Critics loathed it, but the UK rave genre never went away. Today, festivals like Bang Face Weekender are bringing a new generation to the party
Happy hardcore, the bastard progeny of Britain’s 90s rave explosion, was written off from the start: too juvenile, too cheesy, too fast, too stupid. It stands as one of history’s most puzzling dance phenomenons – not least because the music is so hard to actually dance to, with tracks revving to speeds of 160BPM and upwards as the decade progressed. Happy hardcore is emotional, euphoric, exhausting. It’s made for teenage drivers in souped-up Astras, bezzing around the town centre and refusing to ash out the window. A staple interest of working class kids from suburbs and small towns, happy hardcore was and remains a true subculture, drawing arena-sized crowds for years while remaining toxic to the critical class.
But trends are cyclical, and as a late-90s aesthetic has been rebooted in recent years by teens on Depop selling “vintage Y2K” garms – bucket hats, polyester sportswear, neon accents – so the subculture of that era has acquired a different cachet. Ripped out of context by a new generation, happy hardcore has a kind of illicit sheen to it, offering an untapped seam of confrontational retro cool. As the punisher-stomp of Dutch gabber has returned to serious dancefloors in places like Berlin and Copenhagen, happy hardcore has also been bubbling up in club sets via young crews and DJs like Spinee, who mixes hardcore with trance, breakcore, kooky pop edits, and various experimental club strains. It makes sense that happy hardcore would be coming back in a big way now, says the London DJ, with millennials channelling their own childhood nostalgia into music.
“I definitely had a happy hardcore phase when I was nine or ten,” she remembers, “when people used to have flip phones and we were listening to DJ Cammy’s ‘Dancing in the Dark’ and all the high-pitched remixes. We’d Bluetooth the songs to each other and go to the park after school to play music off our phones.” Spinee noticed happy hardcore spreading through Tumblr fan communities before emerging as an influence on crews like PC Music, the avant-pop collective whose affiliates have included Spinee and GFOTY, as well as Danny L Harle, a fan of hardcore – or ‘Harlecore’.
In some circles, though, happy hardcore never went out of style. Bang Face Weekender, an annual raveageddon held at a windswept holiday park near Southport, is the diehard spiritual home of dance music at its hardest, fastest, and wackiest. Every year, old school heroes like Altern-8, Slipmatt, and Ceephax Acid Crew share a bill with new gen faces like Helena Hauff, Perc, and Sherelle, plus a panoply of bizarro fantasists: Spongebob Squarewave, Trancey Beaker, DJ Drop a Cat on the Equipment.
“It was a spectacle to watch, from a DJ’s point of view – seeing people jumping up and down like that... you crave it more, so you sit in the studio and think, right, that’s gonna make them jump” – Hixxy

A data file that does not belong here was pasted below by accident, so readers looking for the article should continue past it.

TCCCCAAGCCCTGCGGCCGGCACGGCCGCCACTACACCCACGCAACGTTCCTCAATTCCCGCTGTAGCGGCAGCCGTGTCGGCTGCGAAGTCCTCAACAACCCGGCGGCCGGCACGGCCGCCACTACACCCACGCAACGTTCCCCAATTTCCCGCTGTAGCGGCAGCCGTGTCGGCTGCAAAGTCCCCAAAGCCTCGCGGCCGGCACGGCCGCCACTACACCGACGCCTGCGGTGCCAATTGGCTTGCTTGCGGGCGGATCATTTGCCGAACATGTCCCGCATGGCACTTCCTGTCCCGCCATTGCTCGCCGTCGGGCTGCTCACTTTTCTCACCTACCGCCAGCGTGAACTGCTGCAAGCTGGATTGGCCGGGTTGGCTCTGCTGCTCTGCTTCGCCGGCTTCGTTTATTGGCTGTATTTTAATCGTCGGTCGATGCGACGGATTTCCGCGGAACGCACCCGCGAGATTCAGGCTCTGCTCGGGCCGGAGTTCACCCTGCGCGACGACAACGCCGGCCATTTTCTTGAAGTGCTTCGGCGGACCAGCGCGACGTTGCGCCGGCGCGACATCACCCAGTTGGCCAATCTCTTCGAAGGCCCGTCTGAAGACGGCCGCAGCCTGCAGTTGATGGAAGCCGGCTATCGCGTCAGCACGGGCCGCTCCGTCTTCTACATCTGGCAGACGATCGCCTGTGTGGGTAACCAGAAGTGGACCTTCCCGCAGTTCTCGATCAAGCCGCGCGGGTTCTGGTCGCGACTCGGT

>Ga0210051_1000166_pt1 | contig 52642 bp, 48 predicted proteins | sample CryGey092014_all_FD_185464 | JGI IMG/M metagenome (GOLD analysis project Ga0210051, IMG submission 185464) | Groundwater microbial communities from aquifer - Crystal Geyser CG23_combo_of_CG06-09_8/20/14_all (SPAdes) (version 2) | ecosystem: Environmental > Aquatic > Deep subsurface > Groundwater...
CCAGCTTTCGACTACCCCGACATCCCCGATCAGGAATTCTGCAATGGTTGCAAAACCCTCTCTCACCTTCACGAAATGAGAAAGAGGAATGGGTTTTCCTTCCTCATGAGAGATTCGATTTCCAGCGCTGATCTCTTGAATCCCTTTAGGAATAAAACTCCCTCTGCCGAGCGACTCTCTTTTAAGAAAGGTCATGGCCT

Even as rave nostalgia shaped much of the last decade in dance music, Bang Face was carrying the flame for the weirder, less palatable strains of UK rave. Alliances have formed between 90s happy hardcore architects like Hixxy, Dougal, and Slipmatt, and oddball rave crews like Chin Stroke, who gave Spinee her first Bang Face set. “The lineups haven’t strayed from the core feeling – they still book people who are fun and don’t take themselves too seriously,” says Spinee, who’s been coming to the festival for five years. “But it’s become more in tune with the weirder little subcultures that are happening (today). They’re giving a lot of people a platform to do whatever they want.”
That’s precisely the point of Bang Face, agrees festival founder James ‘St. Acid’ Gurney. Thinking back to the mid-90s, he remembers, “the scene got serious when it went indoors. One of the hopes that I had for Bang Face was to bring that fun element back.” The production is a serious, state-of-the-art operation, “but you’re there to have fun. We have fancy dress competitions, pool parties, inflatables – they’re designed to break down people’s seriousness and just make them laugh.”
At the 2020 festival, happy hardcore feels louder than ever. Hixxy and Dougal are teaming up for a Bonkers reunion, in a nod to their genre-defining compilation series. The Inflataland party is a shoes-off event pairing a giant indoor inflatable with a “bouncy hardcore” soundtrack from DJ Dave Skywalker. That was inspired by “one of my ideas for the ultimate rave,” explains Gurney, “which was to take a TV programme like Takeshi’s Castle but do it to happy hardcore.” Gurney (his real name, brilliantly) grew up listening to every kind of rave music; the idea behind Bang Face was to throw his entire record collection into the pot and stir it around. Happy hardcore, he notes, “always carried a stigma with the genre purists, who dismissed it as not serious. It is serious – Hixxy is one of the best producers out there. But it’s fun, that’s the thing.”
Even this year’s fancy dress theme, kids’ TV, feels like a nod to hardcore history. Hixxy and Sharkey’s “Toytown” is a classic of the genre, a riot of scruffy breaks and sugar-sweet vocals that signalled a schism in rave history when it was released in 1995. By then, breakbeat hardcore, the sampladelic fuel of early 90s mega-raves, had been pushed to its limits by kick drum provocateurs like Slipmatt and Luna-C, and it was about to split in two for good. In one direction went jungle, the precision-tooled and critically adored sound of the big cities: moody, sophisticated, avant-garde. In the other, scooping up the leftover airhorns and whistles on its way, went happy hardcore.
Pursuing the logic of countless other kiddified hits of the era like Urban Hype’s “A Trip to Trumpton” and Sons of Bungle’s “Rainbow Vibes”, the breakneck silliness of “Toytown” was as definitive as it was divisive. “It was a Marmite moment for a lot of people. It was one of them tracks where you did either love it or hate it,” recalls Hixxy, AKA Ian Hicks. Did it bother him that people hated it? “No! I was fully in love with it. I go on how I feel about things. If I like something then I think a lot of other people will like it too.”